- The Washington Times - Thursday, June 27, 2013

A teenage girl who was called to testify in the prosecution of George Zimmerman for second-degree murder was caught in a curious predicament Thursday after it became evident she couldn’t read from the very letter she claimed to have written to the mother of her friend Trayvon Martin.

In court, Rachel Jeantel was trying to read from what she said was a letter she sent to Martin’s mother describing the last few moments of his life, which she claimed she heard on the phone. But she stumbled badly, ABC reported.

Mr. Zimmerman’s defense attorney, Don West, finally asked, “Are you able to read that at all?”

Ms. Jeantel, 19, said in a whisper with her head down: “Some but not all. I don’t read cursive.”

The courtroom quieted in shock, ABC said. Ms. Jeantel couldn’t read anything on the letter she claimed to write — except for her name, ABC reported.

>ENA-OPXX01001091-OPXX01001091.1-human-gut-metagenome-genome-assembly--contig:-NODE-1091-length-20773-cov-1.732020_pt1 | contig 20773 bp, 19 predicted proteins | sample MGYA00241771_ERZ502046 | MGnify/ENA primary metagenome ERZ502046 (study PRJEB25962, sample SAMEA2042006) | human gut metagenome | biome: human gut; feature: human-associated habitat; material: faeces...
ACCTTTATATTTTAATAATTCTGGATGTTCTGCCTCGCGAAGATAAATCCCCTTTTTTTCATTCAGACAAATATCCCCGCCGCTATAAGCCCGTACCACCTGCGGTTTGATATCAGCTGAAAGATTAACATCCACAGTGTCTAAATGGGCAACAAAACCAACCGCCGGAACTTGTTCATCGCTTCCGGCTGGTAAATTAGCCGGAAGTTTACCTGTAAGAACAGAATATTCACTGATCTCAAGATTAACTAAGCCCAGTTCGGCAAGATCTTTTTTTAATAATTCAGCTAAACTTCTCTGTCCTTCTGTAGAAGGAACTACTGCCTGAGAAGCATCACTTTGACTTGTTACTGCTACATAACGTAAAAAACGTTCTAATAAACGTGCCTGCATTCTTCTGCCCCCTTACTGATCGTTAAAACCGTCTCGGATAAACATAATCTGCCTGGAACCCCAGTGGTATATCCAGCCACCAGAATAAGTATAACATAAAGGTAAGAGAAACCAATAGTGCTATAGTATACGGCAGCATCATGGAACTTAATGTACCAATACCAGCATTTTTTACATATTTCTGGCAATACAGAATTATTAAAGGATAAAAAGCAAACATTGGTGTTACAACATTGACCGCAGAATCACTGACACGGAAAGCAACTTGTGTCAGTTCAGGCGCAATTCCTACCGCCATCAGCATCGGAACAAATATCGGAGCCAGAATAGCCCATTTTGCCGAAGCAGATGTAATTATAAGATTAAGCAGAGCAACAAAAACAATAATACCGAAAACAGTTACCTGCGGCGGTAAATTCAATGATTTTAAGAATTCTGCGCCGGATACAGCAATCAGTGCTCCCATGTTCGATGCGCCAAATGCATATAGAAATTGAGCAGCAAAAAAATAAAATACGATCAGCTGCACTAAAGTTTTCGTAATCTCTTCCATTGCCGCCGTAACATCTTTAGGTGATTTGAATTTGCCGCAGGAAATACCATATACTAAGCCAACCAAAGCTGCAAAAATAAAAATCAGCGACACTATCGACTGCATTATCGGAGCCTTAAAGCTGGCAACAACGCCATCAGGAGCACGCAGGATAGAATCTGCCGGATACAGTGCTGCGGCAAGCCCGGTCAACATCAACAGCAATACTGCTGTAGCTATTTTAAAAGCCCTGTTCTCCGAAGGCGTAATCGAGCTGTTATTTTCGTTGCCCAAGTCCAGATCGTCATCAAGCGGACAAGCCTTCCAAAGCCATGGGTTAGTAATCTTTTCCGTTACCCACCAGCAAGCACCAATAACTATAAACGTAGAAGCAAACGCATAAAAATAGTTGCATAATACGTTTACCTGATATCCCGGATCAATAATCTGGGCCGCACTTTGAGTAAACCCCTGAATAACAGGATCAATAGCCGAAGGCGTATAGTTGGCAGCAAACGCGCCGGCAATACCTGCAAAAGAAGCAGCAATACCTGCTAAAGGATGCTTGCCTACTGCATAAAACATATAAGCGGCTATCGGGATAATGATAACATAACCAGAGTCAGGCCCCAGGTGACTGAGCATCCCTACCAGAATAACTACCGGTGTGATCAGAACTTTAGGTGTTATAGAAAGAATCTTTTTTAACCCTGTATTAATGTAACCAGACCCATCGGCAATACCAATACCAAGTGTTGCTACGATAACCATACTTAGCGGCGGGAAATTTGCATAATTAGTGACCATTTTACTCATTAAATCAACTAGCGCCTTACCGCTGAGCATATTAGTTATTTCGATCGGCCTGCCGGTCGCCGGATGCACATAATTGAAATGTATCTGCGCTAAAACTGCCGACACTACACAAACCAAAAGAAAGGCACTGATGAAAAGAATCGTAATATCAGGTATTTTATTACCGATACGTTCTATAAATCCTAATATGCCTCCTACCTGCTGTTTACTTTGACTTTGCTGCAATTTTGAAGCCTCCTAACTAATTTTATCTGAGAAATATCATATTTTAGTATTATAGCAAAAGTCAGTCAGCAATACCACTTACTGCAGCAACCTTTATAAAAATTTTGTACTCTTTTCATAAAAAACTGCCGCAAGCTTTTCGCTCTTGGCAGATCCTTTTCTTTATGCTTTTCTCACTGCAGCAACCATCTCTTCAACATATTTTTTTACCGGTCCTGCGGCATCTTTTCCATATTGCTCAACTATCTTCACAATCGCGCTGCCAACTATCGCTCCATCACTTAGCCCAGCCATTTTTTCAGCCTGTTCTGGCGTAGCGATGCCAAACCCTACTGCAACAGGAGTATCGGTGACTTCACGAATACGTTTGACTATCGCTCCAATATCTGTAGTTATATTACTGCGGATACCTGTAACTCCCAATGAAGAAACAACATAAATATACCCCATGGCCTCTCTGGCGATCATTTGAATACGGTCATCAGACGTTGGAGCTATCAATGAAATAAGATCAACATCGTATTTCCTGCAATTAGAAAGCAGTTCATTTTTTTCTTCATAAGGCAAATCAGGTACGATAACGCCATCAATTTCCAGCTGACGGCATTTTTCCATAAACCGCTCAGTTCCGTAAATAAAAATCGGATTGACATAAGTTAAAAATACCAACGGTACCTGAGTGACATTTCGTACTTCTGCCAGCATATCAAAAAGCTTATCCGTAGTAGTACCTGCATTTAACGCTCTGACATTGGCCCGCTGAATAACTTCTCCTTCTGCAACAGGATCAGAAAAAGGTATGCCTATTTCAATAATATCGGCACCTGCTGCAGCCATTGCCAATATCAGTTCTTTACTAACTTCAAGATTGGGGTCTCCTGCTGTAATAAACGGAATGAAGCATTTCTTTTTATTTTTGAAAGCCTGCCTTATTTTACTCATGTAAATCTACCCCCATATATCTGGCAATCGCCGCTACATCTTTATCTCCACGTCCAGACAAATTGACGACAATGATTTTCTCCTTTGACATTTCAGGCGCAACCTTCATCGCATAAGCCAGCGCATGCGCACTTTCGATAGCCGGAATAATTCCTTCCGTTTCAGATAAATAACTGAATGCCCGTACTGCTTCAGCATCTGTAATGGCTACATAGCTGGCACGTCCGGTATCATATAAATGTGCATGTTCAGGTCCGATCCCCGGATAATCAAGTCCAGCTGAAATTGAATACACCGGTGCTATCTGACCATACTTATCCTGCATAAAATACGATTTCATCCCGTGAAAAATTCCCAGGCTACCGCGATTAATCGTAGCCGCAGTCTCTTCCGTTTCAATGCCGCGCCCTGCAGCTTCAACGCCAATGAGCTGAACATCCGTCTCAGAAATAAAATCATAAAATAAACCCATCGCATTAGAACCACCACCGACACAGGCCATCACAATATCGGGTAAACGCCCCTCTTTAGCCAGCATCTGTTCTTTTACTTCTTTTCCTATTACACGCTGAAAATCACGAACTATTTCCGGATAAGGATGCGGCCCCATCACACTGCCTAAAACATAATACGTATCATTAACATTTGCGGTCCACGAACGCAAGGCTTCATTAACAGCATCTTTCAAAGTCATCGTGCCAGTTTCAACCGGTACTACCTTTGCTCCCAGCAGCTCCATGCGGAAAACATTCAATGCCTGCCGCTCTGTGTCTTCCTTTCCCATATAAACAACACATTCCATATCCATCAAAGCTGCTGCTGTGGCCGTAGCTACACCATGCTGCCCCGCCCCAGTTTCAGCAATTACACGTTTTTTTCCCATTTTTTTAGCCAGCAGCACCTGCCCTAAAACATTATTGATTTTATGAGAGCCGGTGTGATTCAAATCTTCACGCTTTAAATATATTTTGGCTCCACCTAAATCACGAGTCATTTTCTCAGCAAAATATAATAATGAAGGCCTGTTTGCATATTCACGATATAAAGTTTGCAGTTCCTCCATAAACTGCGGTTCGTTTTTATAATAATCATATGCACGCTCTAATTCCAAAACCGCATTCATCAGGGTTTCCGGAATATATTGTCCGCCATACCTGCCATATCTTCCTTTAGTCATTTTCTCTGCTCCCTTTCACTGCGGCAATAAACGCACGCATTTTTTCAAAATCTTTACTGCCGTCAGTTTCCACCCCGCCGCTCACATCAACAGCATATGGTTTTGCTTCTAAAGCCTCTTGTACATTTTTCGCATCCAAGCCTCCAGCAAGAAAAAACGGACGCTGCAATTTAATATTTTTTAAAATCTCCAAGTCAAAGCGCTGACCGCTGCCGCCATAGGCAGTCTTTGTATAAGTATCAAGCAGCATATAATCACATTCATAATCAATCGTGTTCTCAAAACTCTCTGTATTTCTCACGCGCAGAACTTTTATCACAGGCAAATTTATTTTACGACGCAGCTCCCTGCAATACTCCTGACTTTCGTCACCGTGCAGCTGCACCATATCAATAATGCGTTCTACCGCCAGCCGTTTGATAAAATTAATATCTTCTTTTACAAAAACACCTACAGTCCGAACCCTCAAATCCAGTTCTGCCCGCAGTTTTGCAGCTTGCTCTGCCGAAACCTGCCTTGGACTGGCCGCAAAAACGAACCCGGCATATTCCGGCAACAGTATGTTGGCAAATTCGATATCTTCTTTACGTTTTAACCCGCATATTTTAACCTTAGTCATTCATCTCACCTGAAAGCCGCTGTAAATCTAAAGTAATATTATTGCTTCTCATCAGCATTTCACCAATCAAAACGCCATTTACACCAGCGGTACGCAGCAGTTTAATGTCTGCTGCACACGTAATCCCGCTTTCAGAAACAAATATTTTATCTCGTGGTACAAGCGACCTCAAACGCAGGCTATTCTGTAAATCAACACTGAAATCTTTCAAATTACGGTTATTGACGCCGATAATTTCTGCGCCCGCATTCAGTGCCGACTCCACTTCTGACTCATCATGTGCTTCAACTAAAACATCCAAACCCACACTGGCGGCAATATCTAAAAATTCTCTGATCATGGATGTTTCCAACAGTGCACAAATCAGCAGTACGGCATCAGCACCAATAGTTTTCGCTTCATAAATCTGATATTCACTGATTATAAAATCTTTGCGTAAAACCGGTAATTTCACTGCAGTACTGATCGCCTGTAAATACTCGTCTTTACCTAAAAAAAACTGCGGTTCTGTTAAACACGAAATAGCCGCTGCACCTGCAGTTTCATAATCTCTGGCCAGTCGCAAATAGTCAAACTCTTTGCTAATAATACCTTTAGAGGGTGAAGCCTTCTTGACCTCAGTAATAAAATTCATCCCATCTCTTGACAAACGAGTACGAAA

The line of questioning was aimed at vetting Ms. Jeantel’s testimony for truthfulness. She is a key prosecution witness in the trial of 29-year-old Mr. Zimmerman, charged in the February 2012 shooting death of 17-year-old Martin. She is believed to be the last person to speak with Martin before he died, ABC reported. Mr. West spent two hours questioning her on the stand on Wednesday, accusing her on several occasions of lying under oath.

SEE ALSO: ‘We going to hell for smoke on Sunday’: Twitter account scrubbed in Zimmerman case

• Cheryl K. Chumley can be reached at cchumley@washingtontimes.com.

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